Here then lived John Powell, and hence, in June 1712, he took his son David, then just seventeen, up to London, where he was bound apprentice to Mr. Francis Hamond as a salter. Of the other five sons of John Powell, Charles and Frederick went up later to London to seek their fortunes: John, Henry and William remained in Suffolk, Henry eventually succeeding his father at Hamond's Farm. At Henry's death in 1761, his nephew Henry took it at an increased rent on a thirty-one years' lease, and his widow, who died 1803, seems to have been the last of the family who lived at Hawsted.

Beginning in 1712 we have a series of some fifty letters written from Hawsted by John Powell to his son in London, and some from others of the family. These letters are now in the possession of Charles W. Powell, of Speldhurst, and have lately been bound up. From this series I have chosen the following letters. The first is written by John Powell immediately on his return from taking his son David to London, and begins the series:--

                                                                                         Hawsted, 25 June, 1712.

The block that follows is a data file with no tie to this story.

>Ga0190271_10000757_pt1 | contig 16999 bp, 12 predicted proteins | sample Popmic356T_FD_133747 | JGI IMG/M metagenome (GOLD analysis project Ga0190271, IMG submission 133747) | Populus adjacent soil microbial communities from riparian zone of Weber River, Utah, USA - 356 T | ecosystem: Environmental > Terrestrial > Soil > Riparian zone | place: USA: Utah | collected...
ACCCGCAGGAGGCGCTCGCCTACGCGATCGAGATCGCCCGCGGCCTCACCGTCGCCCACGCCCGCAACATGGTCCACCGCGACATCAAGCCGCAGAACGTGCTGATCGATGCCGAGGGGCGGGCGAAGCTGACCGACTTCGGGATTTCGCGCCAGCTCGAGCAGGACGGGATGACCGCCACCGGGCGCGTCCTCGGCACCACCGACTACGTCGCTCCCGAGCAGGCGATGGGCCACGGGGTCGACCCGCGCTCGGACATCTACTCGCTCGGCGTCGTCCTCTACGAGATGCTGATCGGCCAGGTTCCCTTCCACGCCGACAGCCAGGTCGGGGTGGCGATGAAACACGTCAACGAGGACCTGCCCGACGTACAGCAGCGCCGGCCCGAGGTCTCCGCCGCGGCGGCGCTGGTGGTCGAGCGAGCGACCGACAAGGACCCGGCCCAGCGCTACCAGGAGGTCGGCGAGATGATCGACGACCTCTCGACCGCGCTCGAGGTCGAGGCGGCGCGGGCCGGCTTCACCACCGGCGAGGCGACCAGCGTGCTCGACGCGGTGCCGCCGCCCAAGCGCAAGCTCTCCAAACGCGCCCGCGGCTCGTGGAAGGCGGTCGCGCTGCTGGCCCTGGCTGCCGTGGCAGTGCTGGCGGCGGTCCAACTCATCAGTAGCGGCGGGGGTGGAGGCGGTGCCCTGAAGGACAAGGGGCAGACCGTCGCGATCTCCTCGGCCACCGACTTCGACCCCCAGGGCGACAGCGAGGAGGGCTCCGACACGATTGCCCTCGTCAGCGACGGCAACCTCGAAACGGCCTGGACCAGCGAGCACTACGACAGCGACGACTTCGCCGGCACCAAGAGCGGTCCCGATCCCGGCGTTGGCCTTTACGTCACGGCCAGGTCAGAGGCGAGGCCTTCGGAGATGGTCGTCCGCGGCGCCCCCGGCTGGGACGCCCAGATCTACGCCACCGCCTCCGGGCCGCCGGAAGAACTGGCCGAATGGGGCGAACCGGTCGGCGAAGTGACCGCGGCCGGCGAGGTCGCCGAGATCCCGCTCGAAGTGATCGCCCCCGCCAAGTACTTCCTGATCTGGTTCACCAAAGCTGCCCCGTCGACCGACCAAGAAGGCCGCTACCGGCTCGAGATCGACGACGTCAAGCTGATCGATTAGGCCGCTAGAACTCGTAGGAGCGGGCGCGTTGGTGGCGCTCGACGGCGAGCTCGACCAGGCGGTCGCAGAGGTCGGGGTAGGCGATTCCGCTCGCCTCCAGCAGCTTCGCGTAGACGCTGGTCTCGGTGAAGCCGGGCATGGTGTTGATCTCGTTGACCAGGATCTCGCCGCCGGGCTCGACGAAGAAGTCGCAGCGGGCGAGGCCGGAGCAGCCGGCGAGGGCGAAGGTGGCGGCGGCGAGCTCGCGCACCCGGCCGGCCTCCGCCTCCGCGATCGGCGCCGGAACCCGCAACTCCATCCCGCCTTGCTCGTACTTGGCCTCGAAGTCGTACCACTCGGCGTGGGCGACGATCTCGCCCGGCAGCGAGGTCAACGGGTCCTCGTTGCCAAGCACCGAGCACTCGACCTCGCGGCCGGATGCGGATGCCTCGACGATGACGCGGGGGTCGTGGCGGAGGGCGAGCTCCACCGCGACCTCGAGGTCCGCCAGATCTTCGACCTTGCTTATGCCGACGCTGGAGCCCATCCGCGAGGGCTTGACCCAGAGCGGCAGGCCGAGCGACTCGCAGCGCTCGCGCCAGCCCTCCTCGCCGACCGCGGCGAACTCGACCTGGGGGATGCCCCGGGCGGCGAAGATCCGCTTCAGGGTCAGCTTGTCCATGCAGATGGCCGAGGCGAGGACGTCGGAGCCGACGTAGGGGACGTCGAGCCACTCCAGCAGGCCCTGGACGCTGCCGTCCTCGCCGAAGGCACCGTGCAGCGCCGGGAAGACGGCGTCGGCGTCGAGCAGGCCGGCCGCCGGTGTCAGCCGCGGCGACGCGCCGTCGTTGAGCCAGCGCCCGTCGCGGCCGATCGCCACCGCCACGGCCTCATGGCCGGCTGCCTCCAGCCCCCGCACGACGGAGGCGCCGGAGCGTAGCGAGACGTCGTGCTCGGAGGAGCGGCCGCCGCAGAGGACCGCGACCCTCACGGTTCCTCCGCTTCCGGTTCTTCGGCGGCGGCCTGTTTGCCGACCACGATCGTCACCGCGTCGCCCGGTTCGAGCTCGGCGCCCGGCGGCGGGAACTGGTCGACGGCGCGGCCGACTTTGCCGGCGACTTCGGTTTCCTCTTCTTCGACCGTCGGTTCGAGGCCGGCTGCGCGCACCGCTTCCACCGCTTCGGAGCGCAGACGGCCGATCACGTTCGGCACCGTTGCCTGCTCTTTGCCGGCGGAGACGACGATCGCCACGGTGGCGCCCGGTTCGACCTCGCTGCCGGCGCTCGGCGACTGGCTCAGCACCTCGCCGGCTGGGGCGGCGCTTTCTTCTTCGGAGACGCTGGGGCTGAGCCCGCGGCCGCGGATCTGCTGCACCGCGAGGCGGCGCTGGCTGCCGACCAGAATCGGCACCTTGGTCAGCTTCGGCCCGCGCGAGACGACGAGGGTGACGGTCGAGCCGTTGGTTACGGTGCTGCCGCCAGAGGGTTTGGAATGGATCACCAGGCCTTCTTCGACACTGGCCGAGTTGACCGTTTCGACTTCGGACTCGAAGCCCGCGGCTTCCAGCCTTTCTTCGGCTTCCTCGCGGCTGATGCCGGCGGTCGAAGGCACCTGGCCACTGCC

As soon as I was well gott home I cold not forbear writing to inquire of your wellfare and how you fear in all things, here was some little sorrow for yor departure butt I hope that will be turned into joy when wee hear you are well and easy. In order to which forgitt not, butt Remember thy Creator now in ye days of thy youth, who hath promised he will never forgitt those that remember him and depend one him, therefore If sinners intice thee consent thou not. As for your shirts we thinke not to send them while we know whither you stay or not and then you shall want nothing that is nessassary. I camm to Poslingford from London whear I lay and brought yor cussen Bridget home with me. You had best buy some coars apron. This is all from yor loving Father